PARASITE OF WALL GECKO (Hemidactylus frenatus) IN SELECTED AREAS OF AKWA IBOM STATE, NIGERIA
In order to identify the parasites of wall geckos (Hemidactylus frenatus) in Uyo and Etinan Local Government Areas, a total of sixty (60) wall geckos were caught in selected households within Uyo and Etinan L.G.As from September to December 2015. These were done under bright electric bulbs using sweep net at night, at the back of calendars on the walls during the day time. The ectoparasites were examined using hand lens, while the examination of endoparasite was done using chi-square (X2) distribution. Also, for the examination of the ectoparasite, the skin of the gecko was gently scrapped using scalpel and placed on a petri-dish containing saturated sodium chloride (NaCl), after which the scraps were collected on clean slides and viewed using X10 objectives of the light microscope for identification. The endoparasites was examine using floatation method. Out of sixty (60) Hemidactylus frenatus examined, 33 (55%) were positive for ectoparasites infestations and Ixodes sp. recorded the highest prevalence of 21 (63.6%) than Trombicula sp. 12 (36.4%). 39 (65%) were positive for endoparasites infestation and Parapharyngodon sp. recorded the highest prevalence of 33(84. 6%) than Oochoristica sp. (63.3%). The males had the highest prevalence (68.9%) than the females (18.2%). The assessment of the parasitic loads in the two study areas varied with Uyo, L.G.A having the highest prevalence of 24 (68.6%) while Etinan L.G.A had 15 (60%) respectively.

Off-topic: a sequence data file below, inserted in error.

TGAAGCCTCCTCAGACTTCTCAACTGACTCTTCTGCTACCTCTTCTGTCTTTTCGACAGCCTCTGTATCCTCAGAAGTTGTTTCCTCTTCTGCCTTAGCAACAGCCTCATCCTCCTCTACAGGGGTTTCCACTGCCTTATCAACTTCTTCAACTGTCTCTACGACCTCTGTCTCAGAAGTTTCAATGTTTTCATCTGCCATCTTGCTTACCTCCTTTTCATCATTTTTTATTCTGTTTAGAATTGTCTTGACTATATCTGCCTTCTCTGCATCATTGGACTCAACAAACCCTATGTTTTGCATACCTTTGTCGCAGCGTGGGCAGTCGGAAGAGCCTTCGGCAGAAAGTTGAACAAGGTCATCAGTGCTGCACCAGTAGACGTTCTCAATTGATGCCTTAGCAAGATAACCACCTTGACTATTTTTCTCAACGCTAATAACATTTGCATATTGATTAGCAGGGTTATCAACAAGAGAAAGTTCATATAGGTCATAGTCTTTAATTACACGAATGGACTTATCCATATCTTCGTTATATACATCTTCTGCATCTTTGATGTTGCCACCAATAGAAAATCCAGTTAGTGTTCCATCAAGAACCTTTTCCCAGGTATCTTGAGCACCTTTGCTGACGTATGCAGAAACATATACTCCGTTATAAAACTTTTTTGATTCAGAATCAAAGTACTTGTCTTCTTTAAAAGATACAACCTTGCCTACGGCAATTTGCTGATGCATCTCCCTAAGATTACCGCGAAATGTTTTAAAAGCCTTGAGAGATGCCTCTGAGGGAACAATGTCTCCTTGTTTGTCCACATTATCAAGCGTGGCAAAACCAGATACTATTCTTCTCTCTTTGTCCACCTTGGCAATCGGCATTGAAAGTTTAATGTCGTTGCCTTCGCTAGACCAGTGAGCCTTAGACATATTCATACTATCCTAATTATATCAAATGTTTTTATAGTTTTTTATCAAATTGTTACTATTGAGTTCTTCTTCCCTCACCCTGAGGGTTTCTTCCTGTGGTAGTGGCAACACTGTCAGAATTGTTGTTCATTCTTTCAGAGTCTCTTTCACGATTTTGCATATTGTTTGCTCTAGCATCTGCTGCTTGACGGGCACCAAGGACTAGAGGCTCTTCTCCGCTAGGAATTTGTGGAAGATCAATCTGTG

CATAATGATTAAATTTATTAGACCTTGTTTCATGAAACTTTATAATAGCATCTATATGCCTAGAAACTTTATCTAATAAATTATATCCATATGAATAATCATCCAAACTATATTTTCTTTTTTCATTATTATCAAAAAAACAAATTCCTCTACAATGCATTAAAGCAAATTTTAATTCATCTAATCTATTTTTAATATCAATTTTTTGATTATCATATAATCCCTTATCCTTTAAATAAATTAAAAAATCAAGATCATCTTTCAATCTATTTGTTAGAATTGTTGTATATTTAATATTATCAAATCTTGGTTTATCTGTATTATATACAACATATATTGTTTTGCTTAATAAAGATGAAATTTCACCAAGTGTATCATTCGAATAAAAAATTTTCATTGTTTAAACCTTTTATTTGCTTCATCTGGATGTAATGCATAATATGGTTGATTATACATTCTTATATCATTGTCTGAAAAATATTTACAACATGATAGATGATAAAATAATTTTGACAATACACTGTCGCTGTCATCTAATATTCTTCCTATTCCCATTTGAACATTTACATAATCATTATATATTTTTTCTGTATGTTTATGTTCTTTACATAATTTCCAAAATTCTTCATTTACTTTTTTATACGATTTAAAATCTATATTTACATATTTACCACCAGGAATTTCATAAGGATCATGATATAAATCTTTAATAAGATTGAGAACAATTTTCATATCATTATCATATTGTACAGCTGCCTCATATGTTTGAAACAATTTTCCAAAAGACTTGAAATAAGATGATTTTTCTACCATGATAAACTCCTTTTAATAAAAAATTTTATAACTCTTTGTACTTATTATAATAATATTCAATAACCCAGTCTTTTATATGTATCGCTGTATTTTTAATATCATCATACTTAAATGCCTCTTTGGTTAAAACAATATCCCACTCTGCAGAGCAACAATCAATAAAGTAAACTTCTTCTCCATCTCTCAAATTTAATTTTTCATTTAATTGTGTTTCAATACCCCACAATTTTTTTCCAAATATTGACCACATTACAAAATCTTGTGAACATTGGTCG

House Gecko (Hemidactylus frenatus commonly known as Asian House gecko, Pacific house gecko, house lizard, spiny-tailed house gecko, chichak/cheechak (Indonesian), bridled house gecko, belongs to the family Gekkonidae, Infra-order Gekkota. The genus Hemidactylus consists of 124 named species distributed across all tropical and subtropical regions (Brogard, 2005; Vetz, 2013). They range in size from 1.6cm to 60cm in length. Unlike Lizards, geckos are usually nocturnal and great climbers. They come in various patterns and colour and are among the most lizards in the world (Piper, 2007). According to Rogner (1992), a medium sized genus of about 20 species is found predominantly in Africa, the Canary Island and the middle East, but with a few spp. in Europe and tropical America.
Male geckos are generally longer and heavier than female and have a wider jaw scalation is uniform with distinctive, slightly enlarged spines scattered over the back and arranged in bands around the tail. Colour varies from matt grey or light brown through beige, to a greenish iridescence. The underside is whitish (Animal Life Resource, 2008). Their faeces are often considered to be a nuisance and can cause salmonella infection when ingested (Callaway et al., 2011).